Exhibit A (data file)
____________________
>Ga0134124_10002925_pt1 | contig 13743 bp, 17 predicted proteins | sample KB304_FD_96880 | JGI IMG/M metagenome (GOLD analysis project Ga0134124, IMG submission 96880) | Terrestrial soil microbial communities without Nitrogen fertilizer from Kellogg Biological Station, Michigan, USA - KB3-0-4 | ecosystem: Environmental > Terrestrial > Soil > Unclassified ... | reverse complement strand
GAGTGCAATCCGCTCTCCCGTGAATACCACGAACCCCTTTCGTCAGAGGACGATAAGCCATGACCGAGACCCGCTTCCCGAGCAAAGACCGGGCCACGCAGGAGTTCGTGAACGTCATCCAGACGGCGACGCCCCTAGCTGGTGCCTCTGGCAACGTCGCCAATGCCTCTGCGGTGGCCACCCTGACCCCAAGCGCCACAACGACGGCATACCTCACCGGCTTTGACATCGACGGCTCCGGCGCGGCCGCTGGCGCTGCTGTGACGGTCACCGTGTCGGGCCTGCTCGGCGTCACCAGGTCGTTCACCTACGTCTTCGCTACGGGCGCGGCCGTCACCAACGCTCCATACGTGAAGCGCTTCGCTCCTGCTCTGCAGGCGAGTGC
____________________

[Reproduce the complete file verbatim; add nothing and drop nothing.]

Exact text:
>Ga0134124_10002925_pt1 | contig 13743 bp, 17 predicted proteins | sample KB304_FD_96880 | JGI IMG/M metagenome (GOLD analysis project Ga0134124, IMG submission 96880) | Terrestrial soil microbial communities without Nitrogen fertilizer from Kellogg Biological Station, Michigan, USA - KB3-0-4 | ecosystem: Environmental > Terrestrial > Soil > Unclassified ... | reverse complement strand
GAGTGCAATCCGCTCTCCCGTGAATACCACGAACCCCTTTCGTCAGAGGACGATAAGCCATGACCGAGACCCGCTTCCCGAGCAAAGACCGGGCCACGCAGGAGTTCGTGAACGTCATCCAGACGGCGACGCCCCTAGCTGGTGCCTCTGGCAACGTCGCCAATGCCTCTGCGGTGGCCACCCTGACCCCAAGCGCCACAACGACGGCATACCTCACCGGCTTTGACATCGACGGCTCCGGCGCGGCCGCTGGCGCTGCTGTGACGGTCACCGTGTCGGGCCTGCTCGGCGTCACCAGGTCGTTCACCTACGTCTTCGCTACGGGCGCGGCCGTCACCAACGCTCCATACGTGAAGCGCTTCGCTCCTGCTCTGCAGGCGAGTGC